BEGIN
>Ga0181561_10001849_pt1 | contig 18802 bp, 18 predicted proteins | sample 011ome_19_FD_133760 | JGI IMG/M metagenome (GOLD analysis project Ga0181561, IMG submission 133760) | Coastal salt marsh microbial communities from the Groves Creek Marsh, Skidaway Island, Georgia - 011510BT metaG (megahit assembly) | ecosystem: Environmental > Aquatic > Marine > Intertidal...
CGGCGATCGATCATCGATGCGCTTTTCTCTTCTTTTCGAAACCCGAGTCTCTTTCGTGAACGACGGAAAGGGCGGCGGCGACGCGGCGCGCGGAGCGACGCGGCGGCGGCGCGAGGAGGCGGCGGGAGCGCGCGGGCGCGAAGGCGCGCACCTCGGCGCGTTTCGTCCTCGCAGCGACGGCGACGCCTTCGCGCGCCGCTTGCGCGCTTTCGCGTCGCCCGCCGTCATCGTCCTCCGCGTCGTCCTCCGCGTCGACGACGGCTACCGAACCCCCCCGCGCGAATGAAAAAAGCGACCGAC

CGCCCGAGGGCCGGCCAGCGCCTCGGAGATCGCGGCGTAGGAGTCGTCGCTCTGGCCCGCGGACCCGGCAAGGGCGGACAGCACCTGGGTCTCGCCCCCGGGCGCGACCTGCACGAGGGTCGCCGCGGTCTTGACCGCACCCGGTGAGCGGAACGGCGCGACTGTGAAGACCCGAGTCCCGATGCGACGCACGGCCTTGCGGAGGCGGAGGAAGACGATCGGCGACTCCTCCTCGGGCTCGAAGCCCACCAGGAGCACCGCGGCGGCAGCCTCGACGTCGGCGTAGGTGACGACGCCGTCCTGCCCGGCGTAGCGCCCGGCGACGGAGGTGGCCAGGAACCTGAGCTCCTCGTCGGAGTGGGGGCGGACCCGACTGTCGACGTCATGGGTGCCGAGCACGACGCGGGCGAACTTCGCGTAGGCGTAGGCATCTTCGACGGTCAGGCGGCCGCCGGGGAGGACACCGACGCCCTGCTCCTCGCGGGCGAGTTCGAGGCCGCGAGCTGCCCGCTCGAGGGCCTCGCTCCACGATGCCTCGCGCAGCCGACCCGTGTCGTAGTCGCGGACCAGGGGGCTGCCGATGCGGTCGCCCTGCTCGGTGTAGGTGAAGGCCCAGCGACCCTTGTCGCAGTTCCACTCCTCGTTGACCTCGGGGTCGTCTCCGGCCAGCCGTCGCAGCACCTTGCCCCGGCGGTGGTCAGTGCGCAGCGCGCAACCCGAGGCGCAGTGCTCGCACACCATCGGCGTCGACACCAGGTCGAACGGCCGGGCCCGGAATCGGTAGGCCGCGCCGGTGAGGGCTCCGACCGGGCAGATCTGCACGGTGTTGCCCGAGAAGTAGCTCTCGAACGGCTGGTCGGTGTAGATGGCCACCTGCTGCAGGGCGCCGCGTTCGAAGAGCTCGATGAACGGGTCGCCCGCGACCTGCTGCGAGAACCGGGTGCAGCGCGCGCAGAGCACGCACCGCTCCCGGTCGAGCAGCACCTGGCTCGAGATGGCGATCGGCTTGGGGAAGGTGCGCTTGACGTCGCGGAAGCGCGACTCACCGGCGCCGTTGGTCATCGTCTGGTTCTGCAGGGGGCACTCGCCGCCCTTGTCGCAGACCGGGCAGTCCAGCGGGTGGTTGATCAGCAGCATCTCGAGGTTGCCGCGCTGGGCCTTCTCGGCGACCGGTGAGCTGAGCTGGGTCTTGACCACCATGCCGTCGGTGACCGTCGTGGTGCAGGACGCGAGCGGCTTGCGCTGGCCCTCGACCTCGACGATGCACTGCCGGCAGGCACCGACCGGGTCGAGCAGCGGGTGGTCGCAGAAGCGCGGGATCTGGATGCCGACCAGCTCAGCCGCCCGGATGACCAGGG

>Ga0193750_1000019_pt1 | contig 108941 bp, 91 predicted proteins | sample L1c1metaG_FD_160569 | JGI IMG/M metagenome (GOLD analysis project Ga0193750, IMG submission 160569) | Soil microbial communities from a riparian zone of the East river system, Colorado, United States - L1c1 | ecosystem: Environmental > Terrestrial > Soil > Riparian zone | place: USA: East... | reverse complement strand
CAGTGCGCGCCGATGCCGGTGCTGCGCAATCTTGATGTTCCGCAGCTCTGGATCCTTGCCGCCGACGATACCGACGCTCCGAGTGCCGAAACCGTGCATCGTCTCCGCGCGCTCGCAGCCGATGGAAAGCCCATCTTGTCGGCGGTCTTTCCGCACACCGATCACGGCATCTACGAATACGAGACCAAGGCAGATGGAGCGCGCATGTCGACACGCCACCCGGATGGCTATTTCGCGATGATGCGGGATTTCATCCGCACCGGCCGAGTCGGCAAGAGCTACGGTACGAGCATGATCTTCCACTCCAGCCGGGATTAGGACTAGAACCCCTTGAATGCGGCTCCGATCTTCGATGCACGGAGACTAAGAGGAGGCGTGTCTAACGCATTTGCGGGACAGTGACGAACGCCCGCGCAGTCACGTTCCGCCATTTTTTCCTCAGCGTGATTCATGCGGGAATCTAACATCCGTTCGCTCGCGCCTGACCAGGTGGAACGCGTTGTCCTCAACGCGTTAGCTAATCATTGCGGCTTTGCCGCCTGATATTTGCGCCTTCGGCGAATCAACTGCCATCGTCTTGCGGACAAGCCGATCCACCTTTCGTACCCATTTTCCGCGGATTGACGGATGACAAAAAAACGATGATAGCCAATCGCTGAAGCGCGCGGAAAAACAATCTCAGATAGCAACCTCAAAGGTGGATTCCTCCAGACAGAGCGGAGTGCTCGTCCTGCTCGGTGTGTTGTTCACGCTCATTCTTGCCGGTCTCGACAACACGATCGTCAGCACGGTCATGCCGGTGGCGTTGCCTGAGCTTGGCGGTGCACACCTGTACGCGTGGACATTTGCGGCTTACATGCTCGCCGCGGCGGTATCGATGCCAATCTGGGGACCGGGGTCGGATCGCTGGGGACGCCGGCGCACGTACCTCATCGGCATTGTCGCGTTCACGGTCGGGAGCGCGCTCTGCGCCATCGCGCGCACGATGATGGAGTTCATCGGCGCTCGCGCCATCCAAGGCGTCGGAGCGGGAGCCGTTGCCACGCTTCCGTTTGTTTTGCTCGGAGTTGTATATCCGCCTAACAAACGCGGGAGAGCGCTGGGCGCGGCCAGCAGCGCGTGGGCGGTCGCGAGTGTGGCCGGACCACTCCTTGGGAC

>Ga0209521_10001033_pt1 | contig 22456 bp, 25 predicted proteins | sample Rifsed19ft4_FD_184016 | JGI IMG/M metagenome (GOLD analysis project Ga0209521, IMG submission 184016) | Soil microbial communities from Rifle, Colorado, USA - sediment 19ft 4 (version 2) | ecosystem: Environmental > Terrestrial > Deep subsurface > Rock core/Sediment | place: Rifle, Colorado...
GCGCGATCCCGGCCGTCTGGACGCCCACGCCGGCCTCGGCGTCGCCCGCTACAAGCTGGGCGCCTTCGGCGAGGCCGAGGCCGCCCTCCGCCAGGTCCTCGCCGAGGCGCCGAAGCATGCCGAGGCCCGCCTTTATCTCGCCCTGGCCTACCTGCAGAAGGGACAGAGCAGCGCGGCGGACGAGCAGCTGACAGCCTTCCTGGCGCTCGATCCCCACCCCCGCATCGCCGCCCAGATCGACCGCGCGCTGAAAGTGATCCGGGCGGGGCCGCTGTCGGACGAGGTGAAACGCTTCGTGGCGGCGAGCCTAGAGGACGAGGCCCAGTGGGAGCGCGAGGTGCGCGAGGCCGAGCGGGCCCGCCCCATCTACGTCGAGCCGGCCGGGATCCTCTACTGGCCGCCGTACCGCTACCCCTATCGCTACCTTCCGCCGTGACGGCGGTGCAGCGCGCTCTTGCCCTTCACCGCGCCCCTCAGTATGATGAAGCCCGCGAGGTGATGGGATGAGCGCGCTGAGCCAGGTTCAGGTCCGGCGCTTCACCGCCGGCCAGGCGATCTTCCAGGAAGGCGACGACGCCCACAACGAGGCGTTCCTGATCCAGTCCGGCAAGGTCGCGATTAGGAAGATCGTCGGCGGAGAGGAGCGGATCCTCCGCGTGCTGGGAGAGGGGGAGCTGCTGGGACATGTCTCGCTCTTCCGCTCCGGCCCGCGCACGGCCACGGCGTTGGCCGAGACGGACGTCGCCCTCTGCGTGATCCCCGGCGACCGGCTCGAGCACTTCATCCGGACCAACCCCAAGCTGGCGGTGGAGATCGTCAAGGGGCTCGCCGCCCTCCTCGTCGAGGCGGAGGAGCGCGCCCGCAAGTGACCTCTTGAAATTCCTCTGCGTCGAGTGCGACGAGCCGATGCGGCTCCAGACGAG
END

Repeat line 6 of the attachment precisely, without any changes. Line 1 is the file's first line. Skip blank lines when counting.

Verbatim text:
>Ga0209521_10001033_pt1 | contig 22456 bp, 25 predicted proteins | sample Rifsed19ft4_FD_184016 | JGI IMG/M metagenome (GOLD analysis project Ga0209521, IMG submission 184016) | Soil microbial communities from Rifle, Colorado, USA - sediment 19ft 4 (version 2) | ecosystem: Environmental > Terrestrial > Deep subsurface > Rock core/Sediment | place: Rifle, Colorado...